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Old 11-15-2008, 02:25 PM   #1
Bigbens6
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Default Next batch right on the cake?!?!

So i have seen this phrased several times, example:

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I used (insert yeast info here) and really liked it, i just got done with a (insert random brew here) and i just threw a (insert another random brew here) right on the cake.
IF I am understanding this correctly, people are fermenting in their primary, racing it off to bottling/secondary and then throwing another batch right on top of that yeast sediment in their primary without cleaning.sanitizing at all... is that right, how safe is it? pros? cons? how long after racking off the last batch do you have to put in the new bath , should it be immediately or i sitting 30-an hour gonna hurt, this intrigues me!!!
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Old 11-15-2008, 02:29 PM   #2
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There's still plenty of activity in yeast when you offer it new sugars to motivate it. Can't say much on the pros/cons, other then saving a couple dollars?

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Old 11-15-2008, 02:32 PM   #3
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You got it right, just toss it in on top of the cake from the previous batch. Assuming you cleaned and sanitized on the first batch, your fermenter is good to go.
Pros: lots of healthy yeast; no lag time; fast and furious fermentation; no need to buy more yeast.
Cons: I can't really think of a con, however, it feels a little weird putting your brew in a gunked up fermenter the first time. It gets easier after you see how well it works.

As long as you keep a layer of the previous brew protecting the yeast, 30 hours should be fine.

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Old 11-15-2008, 03:19 PM   #4
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This is the best way, IMO, to have a large "starter" for big beers.

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Old 11-15-2008, 05:03 PM   #5
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If the primary is not infected (ie, the brew coming out is good) then nothing that's in it, however awful it might look (it was in with the beer that came out, remember?) is bad.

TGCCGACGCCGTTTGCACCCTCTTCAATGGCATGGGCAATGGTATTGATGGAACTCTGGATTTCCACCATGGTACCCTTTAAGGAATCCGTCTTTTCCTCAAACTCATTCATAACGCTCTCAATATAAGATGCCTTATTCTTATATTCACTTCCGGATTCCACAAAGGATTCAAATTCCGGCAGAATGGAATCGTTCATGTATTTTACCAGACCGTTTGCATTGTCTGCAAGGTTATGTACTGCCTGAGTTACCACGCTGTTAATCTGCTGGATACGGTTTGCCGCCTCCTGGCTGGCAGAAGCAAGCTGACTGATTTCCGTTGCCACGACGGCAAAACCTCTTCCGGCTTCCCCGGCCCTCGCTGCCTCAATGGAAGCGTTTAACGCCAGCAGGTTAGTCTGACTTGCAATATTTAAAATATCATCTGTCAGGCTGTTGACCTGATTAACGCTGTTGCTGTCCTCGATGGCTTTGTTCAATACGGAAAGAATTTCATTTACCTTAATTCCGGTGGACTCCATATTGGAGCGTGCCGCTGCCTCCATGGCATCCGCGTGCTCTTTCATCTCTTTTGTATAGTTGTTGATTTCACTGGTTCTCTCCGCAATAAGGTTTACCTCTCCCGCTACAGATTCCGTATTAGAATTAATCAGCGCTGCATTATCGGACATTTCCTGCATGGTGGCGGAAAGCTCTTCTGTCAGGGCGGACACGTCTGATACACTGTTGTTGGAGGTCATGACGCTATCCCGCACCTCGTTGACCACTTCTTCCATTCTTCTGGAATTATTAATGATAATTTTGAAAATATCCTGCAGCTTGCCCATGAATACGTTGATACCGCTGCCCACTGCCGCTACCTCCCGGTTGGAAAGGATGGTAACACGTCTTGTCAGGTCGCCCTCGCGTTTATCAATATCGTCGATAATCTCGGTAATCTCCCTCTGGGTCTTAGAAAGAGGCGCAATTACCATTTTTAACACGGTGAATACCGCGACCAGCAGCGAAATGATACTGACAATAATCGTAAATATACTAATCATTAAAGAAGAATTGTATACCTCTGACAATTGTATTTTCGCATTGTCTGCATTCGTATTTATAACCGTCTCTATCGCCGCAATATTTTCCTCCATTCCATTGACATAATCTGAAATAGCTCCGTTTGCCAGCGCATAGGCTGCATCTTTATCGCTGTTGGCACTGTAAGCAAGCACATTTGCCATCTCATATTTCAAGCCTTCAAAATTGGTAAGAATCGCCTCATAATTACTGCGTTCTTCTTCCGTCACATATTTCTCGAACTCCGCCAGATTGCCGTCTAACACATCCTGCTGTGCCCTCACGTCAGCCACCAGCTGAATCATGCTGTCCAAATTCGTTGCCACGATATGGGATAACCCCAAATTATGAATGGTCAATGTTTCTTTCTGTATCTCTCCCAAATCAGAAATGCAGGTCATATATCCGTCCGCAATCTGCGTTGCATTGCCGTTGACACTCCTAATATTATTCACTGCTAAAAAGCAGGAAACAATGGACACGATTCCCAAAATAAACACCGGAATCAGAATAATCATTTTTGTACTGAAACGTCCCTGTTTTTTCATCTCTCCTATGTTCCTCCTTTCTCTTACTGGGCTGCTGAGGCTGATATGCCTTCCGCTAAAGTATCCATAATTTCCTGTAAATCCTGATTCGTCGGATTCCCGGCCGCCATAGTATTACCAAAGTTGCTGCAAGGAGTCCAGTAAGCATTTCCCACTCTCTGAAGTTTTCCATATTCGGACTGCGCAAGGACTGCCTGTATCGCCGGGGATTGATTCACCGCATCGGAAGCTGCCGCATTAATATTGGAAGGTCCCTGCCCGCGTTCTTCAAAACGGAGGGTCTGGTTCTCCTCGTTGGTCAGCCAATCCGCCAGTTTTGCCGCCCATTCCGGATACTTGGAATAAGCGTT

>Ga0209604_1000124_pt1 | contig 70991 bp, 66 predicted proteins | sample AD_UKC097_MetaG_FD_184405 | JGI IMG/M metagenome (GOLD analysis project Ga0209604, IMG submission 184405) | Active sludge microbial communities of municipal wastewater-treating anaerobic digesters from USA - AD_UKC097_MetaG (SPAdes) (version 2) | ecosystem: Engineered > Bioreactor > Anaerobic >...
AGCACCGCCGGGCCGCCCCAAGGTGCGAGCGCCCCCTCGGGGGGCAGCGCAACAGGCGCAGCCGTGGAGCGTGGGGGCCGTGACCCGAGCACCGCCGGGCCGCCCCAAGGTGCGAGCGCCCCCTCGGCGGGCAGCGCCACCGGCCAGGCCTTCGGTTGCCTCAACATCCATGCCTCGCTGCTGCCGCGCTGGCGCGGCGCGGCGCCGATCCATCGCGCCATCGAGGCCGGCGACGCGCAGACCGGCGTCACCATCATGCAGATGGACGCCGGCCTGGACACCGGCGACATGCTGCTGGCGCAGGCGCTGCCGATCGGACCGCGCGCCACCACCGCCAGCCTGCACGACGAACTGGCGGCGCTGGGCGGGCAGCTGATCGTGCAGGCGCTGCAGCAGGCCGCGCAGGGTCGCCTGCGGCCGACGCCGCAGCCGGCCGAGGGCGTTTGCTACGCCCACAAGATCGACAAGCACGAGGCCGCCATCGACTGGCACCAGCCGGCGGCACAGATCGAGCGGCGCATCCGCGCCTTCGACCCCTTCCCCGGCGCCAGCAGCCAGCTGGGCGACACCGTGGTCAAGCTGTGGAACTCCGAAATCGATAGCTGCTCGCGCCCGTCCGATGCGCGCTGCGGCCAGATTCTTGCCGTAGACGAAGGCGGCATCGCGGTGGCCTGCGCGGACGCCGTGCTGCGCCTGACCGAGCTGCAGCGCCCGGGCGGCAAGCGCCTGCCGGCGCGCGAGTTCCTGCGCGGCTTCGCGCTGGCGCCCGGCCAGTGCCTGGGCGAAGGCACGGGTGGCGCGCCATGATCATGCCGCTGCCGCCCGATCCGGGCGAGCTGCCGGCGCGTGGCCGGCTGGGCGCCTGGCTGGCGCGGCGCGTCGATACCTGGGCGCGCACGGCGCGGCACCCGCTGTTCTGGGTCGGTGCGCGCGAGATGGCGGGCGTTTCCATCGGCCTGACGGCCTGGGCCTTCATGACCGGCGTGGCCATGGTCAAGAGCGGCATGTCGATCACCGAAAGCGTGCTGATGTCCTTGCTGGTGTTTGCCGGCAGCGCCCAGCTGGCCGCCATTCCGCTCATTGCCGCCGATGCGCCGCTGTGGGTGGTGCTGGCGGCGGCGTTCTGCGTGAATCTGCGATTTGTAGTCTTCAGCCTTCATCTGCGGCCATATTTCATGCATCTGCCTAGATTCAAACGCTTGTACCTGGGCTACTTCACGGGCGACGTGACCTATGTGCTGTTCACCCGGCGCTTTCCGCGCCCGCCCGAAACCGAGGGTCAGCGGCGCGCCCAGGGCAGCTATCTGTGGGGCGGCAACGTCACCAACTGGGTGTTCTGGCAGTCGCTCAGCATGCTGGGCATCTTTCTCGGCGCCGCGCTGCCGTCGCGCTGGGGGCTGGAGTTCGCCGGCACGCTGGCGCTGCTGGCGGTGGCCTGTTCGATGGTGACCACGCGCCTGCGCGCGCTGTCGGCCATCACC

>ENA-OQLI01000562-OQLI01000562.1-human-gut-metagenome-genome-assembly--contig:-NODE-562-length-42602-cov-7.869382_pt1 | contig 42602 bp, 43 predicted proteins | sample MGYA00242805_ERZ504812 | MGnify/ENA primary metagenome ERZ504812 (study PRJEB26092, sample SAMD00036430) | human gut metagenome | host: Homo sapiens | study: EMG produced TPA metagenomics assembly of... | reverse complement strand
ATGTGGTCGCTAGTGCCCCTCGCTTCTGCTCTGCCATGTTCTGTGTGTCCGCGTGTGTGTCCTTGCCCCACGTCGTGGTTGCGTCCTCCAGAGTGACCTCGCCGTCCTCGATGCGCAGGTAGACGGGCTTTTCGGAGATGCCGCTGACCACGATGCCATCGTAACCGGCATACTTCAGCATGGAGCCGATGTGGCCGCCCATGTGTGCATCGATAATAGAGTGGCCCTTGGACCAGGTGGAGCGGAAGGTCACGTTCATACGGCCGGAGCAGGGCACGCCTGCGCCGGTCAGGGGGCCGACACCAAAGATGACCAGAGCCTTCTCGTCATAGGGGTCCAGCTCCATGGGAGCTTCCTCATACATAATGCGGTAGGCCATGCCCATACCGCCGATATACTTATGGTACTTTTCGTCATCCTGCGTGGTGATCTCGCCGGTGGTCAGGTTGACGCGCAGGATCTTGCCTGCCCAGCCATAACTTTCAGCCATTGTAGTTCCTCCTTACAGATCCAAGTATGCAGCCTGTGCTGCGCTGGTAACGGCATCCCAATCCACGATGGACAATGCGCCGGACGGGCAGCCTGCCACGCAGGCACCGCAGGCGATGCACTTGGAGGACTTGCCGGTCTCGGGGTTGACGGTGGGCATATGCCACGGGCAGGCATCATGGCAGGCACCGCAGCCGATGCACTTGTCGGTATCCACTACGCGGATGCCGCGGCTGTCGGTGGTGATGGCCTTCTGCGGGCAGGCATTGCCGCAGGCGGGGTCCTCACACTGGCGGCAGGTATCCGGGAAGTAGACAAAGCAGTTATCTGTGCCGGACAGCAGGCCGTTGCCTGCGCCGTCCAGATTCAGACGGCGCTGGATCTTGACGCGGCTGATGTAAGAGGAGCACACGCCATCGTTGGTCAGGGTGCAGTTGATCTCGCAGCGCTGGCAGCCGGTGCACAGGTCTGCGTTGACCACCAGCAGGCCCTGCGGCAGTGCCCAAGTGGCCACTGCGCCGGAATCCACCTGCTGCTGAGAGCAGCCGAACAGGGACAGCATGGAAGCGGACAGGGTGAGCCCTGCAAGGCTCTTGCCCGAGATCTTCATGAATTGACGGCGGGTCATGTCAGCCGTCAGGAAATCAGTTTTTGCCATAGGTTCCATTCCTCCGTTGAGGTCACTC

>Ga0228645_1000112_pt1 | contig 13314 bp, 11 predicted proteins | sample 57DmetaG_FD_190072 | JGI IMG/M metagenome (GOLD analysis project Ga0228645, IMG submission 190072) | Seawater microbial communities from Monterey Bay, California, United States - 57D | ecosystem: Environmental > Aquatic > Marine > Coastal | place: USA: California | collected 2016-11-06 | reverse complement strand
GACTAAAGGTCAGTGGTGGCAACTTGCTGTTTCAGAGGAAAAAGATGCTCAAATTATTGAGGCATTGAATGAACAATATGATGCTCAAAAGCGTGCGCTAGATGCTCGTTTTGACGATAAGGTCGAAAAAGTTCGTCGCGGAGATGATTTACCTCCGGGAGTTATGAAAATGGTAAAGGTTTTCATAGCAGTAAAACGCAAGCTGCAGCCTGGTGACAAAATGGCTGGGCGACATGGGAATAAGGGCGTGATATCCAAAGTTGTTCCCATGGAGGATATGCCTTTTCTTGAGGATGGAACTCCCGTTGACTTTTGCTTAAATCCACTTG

The sanitizing took place when you filled it the first time. So long as you also sanitized your racking setup correctly, it's sanitary. Normally the beer is not "random" - needs to be something that work with the yeast in question, and also one usually progresses to higher gravity beers, so that it's not overpitched.

As compared to "yeast washing" it provides a lot less opportunity for new infections - less handling. But it does look odd if you equate "grubby kreusen ring" or "trub" with "infection" - which is not a correct equation.

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Old 11-15-2008, 05:12 PM   #6
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Dude, it rocks! As long as the first beer wasn't way stronger in flavor or "size" than the new beer, you shouldn't have any added flavors...



Yes, every time someone asks about pouring onto yeast cakes, I will put up this vid...
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Old 11-15-2008, 05:26 PM   #7
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Glad you guys posted this. I am about to brew a simple pale ale which I am going to just toss on top of a yeast cake of Irish Red (White Labs California). I think I'm going to attach the airlock to a blow off tube just to be on the safe side, as shown in the video.

I am wondering how many batches can you pitch onto the same yeast cake?

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Old 11-15-2008, 09:13 PM   #8
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I think I've heard 3-4 before the yeast start to "mutate", but I'm not sure what that results in... experiment for us?

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Old 11-16-2008, 01:50 PM   #9
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Well... I had a brew night yesterday. Combined bottling what was in my primary (Irish Red) and brewing a batch of Pale Ale. I pitched the Pale Ale wort on top of the Irish Red yeast cake at around 11 pm EST. Woke up this morning and it is bubblin' away already. Combining the two activities was a big time saver too.

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Old 11-16-2008, 05:11 PM   #10
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im thinking time saver as well, i wanted to do it yeaterday but my buddy didnt have tim and i was tired...

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